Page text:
Retirement Mistake #1: Not Taking Advantage of 401k Matching
This might sound like an odd statement given my line of work, but the stock market is not always the best option for your investment dollars. If you have patience and the willingness to get your hands dirty, starting a small side business or buying rental properties can give you returns far in excess of what you can reasonably expect to earn in a 401k mutual fund portfolio.
That said, it’s hard to beat instant 100% returns. And that is precisely what you get when your employer matches your 401k contributions.
Look, unless you have a compelling investment opportunity that trumps the stock market — such as those small businesses and rental properties I was talking about — I recommend you max out your annual 401k contributions. In 2014, that amounts to $17,500. Realistically, you can expect something along the lines of 7% to 10% annual returns from your 401k, if history is any guide. But when your employer matches your contribution, you are getting instant 100% returns, not including any change in the market value of the investment.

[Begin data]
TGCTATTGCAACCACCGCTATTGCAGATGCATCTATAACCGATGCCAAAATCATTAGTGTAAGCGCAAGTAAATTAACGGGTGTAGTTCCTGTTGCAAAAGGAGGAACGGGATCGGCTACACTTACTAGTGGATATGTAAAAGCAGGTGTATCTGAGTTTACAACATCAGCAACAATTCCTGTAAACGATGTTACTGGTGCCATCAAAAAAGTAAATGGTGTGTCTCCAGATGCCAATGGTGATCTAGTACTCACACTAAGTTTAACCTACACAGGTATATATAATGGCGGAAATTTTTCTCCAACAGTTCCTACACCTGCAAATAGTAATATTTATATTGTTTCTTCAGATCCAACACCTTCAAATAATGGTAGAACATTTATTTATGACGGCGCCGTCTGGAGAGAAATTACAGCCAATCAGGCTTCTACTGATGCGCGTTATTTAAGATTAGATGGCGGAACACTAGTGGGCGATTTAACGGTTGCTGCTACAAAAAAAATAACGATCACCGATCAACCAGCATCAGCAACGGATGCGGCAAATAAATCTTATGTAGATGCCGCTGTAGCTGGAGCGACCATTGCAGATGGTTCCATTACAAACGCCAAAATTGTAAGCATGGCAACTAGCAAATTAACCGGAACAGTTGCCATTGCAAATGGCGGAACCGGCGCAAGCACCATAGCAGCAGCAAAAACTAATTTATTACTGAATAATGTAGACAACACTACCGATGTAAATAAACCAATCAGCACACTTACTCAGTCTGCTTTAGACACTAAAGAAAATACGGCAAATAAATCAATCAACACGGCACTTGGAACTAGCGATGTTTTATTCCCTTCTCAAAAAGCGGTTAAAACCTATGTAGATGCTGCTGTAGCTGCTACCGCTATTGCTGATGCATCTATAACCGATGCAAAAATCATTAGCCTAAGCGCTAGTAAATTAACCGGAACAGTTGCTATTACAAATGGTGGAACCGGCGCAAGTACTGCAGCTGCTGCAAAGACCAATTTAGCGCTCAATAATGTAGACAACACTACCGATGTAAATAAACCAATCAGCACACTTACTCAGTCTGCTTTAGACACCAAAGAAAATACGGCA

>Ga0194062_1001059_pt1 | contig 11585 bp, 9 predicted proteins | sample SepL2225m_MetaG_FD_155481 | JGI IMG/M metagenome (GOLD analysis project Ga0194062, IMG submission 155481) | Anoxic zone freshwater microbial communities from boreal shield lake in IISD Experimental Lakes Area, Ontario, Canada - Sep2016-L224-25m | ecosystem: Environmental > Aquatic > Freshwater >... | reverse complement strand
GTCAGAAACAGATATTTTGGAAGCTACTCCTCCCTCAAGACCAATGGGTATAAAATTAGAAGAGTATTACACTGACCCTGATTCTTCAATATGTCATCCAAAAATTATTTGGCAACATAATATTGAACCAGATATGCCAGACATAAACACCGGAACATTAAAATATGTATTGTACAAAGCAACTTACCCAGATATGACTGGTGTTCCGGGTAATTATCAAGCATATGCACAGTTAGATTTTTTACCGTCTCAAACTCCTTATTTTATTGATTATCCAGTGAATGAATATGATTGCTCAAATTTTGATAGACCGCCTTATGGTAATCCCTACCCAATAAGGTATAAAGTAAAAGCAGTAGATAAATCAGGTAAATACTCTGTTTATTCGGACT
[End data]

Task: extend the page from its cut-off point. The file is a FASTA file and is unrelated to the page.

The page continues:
You might not be able to afford to max out your 401k. For many Americans — and particularly young Americans — $17,500 is simply too much to part with in a given year. But you can afford to put in the 3% to 6% that your employer is willing to match. And if you can’t … well, you probably need to re-evaluate some of your lifestyle choices. That 3% to 6% compounded over a working lifetime can make the difference between retiring in style and moving in with your kids.